Friday, December 9, 2011

HUMAN RIGHTS IN 2010: THE CIRI REPORT

In conjunction with Human Rights Day, 2011, the CIRI Human Rights Data Project releases its ratings of government respect for 16 internationally-recognized human rights in almost every country in the world for the year 2010. The CIRI project's data stretch back, annually, to 1981 and can be freely accessed at www.humanrightsdata.org

The CIRI data are used by governments, scholars, international organizations, businesses, think tanks, and students the world over for a wide variety of purposes. The project is Co-Directed by Dr. David L. Cingranelli (Binghamton University) and Dr. David L. Richards (University of Connecticut) and assisted by Senior CIRI Associate K. Chad Clay (University of Georgia). Any inquiries may be addressed to info@humanrightsdata.org

Below, we present four types of stories from this year's released data:


THE BEST AND WORST of 2010

All 14 of CIRI's indicators of particular human rights can be summed into an overall human rights score for each country in the world. The top (best) score a country can receive is 30, while the worst score would be 0. The world average was 18 and the USA scored 26 (tied for 5th place). Below are the best and worst of 2010.

Top 13 Countries:

Denmark [30]
Iceland [30]
Austria [29]
New Zealand [29]
Norway [29]
Australia [28]
Belgium [28]
Finland [28]
Liechtenstein [28]
Luxembourg [28]
Netherlands [28]
San Marino [28]
Sweden [28]


Bottom 10 Countries:

Burma [2]
Eritrea [2]
Iran [2]
China [3]

Korea, Democratic People's Republic of [3]
Yemen [3]
Zimbabwe [3]
Saudi Arabia [4]
Congo, Democratic Republic of [5]
Nigeria [5]


THE UN HUMAN RIGHTS COUNCIL

On May 20, 2011, the United Nations elected 15 new members of the UN Human Rights Council. Here are their total CIRI human rights scores for 2010, out of a possible 30 points. Six out of the fifteen new members had scores below the world average of 18 for the year 2010. Below are the scores for each new member:

Austria         [29]
Benin          [16]
Botswana     [22]
Burkina Faso    [20]
Republic of Congo  [18]  
Chile             [26]
Costa Rica     [26]
Czech Republic   [24]
India               [10]
Indonesia        [13]
Italy               [24]
Kuwait          [11]
Peru              [18]
Philippines     [15]
Romania        [17]


DECLINE IN RESPECT FOR PHYSICAL INTEGRITY RIGHTS

The CIRI Index of Physical Integrity Rights measure's a government's overall level of respect for four rights: torture, extrajudicial killing, political imprisonment, disappearance. The index ranges from 0 (no respect for any of these four rights) to 8 (full respect for all four of these rights). In 2008-2009, the world saw an overall average increase in these rights of .047. However, a reversal of this improvement was seen from 2009-2010, with it's overall average decline in respect of -.031. In particular 2009-2010 saw the following dramatic changes:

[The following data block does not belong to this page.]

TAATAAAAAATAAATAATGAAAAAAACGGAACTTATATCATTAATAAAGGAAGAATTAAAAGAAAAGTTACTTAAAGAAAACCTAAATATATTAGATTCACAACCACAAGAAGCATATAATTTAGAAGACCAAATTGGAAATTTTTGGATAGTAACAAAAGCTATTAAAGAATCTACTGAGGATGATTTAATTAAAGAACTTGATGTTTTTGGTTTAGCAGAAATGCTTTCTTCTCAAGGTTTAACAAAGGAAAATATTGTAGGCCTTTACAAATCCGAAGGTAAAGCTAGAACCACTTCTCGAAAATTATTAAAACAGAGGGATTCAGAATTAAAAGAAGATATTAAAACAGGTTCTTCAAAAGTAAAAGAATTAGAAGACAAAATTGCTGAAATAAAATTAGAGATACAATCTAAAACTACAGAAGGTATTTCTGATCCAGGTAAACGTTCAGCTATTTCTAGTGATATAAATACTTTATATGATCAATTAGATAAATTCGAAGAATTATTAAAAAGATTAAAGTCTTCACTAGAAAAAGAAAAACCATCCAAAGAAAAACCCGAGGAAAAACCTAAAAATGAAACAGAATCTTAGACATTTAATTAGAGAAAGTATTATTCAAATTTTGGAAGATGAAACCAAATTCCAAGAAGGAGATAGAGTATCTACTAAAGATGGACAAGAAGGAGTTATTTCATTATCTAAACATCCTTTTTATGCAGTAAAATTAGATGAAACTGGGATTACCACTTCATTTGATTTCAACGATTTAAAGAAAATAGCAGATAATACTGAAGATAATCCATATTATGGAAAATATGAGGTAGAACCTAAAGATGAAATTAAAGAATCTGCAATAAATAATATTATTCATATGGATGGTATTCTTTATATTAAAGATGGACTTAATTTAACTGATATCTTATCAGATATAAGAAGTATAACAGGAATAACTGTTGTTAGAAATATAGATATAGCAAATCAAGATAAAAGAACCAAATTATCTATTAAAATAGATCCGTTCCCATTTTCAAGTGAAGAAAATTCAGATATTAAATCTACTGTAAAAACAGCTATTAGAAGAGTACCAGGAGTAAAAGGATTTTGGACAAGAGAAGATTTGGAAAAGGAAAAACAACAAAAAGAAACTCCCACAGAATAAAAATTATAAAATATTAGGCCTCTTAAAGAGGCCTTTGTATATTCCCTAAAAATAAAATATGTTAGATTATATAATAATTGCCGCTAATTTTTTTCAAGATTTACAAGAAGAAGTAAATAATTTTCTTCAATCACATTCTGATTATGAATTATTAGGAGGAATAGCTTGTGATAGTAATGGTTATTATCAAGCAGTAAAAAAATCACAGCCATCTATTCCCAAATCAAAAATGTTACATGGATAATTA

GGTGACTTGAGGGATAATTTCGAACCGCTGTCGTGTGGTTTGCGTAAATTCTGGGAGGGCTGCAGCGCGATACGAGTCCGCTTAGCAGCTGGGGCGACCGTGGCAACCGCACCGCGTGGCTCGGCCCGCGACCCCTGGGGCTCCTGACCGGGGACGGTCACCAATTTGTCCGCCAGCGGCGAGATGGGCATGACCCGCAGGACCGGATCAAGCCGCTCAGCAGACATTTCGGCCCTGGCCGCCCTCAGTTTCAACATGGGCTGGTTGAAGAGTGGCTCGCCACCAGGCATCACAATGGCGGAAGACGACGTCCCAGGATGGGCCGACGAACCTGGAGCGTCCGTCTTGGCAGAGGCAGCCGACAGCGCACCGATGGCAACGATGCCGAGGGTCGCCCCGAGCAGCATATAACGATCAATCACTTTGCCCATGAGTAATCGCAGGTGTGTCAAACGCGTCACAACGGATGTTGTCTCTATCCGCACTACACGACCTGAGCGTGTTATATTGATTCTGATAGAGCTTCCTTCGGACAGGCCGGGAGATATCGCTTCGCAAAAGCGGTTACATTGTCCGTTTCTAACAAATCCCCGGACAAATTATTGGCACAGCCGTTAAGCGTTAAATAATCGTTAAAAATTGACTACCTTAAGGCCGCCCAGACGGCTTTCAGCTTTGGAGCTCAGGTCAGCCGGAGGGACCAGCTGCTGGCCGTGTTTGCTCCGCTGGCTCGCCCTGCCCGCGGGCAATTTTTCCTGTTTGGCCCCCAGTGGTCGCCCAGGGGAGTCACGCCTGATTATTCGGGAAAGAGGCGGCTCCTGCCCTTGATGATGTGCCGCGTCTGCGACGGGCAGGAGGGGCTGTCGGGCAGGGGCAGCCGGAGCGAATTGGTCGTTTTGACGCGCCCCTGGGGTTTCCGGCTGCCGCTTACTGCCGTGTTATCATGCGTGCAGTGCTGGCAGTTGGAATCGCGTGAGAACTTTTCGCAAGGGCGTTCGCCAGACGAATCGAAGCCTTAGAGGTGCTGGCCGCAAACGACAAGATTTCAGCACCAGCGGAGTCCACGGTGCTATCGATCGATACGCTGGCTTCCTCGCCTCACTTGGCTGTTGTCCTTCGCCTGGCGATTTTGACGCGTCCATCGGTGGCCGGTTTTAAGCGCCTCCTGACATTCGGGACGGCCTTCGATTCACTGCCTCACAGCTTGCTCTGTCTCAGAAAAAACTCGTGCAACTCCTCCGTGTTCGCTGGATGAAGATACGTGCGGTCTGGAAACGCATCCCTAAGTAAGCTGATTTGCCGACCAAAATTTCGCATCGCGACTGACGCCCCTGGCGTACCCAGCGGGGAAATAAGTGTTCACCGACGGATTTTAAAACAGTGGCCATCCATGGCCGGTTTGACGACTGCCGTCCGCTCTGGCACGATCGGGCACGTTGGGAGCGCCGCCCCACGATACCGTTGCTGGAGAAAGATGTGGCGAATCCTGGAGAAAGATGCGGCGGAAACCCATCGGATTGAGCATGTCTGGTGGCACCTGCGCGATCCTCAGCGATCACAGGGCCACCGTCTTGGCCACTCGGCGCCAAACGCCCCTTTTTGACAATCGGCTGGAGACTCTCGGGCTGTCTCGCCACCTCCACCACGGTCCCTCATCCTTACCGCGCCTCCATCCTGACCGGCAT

Three Countries Lost 3 Points (Violations Increased)

Croatia
Georgia
Panama

Seven Countries Gained 2 Points (Violations Decreased)

Angola
Chad
Chile
Guinea
Italy
Kenya
Seychelles

The fact that the CIRI data stretch back in time to 1981 allows for longitudinal comparison. For example, the graph below shows how regional averages of respect for physical integrity rights have changed over the years:



MORE TORTURE

An important part of this overall decline in respect for physical integrity rights comes from a continuing degradation, globally, of respect for the right not to be tortured. For example, 2009-2010 saw 17 countries engage in more torture, while only 8 engaged in less torture. Below is the list of these countries. CIRI's indicator of government respect for torture is as follows: (0) Frequent/systematic torture, (1) Moderate/occasional torture (2) No reported/confirmed episodes of
torture.

Increased Torture, 2009-2010

Austria
Bahrain
Canada
Congo, Republic of
Croatia
Georgia
Hungary
Japan
Korea, Republic of
Kyrgyz Republic
Marshall Islands
Mozambique
Nicaragua
Senegal
Sierra Leone
Slovenia
Thailand

Decreased Torture, 2009-2010

Chile
Czech Republic       
Denmark       
Dominica       
Italy       
Micronesia, Federated States of       
Seychelles       
Spain

This trend in the greater use of torture is not a post-9/11 phenomenon, however. The chart below shows the increased use of torture beginning in the early 1980s. The extent of the drop in respect for this right differed by region and is seen to be particularly acute in Africa.

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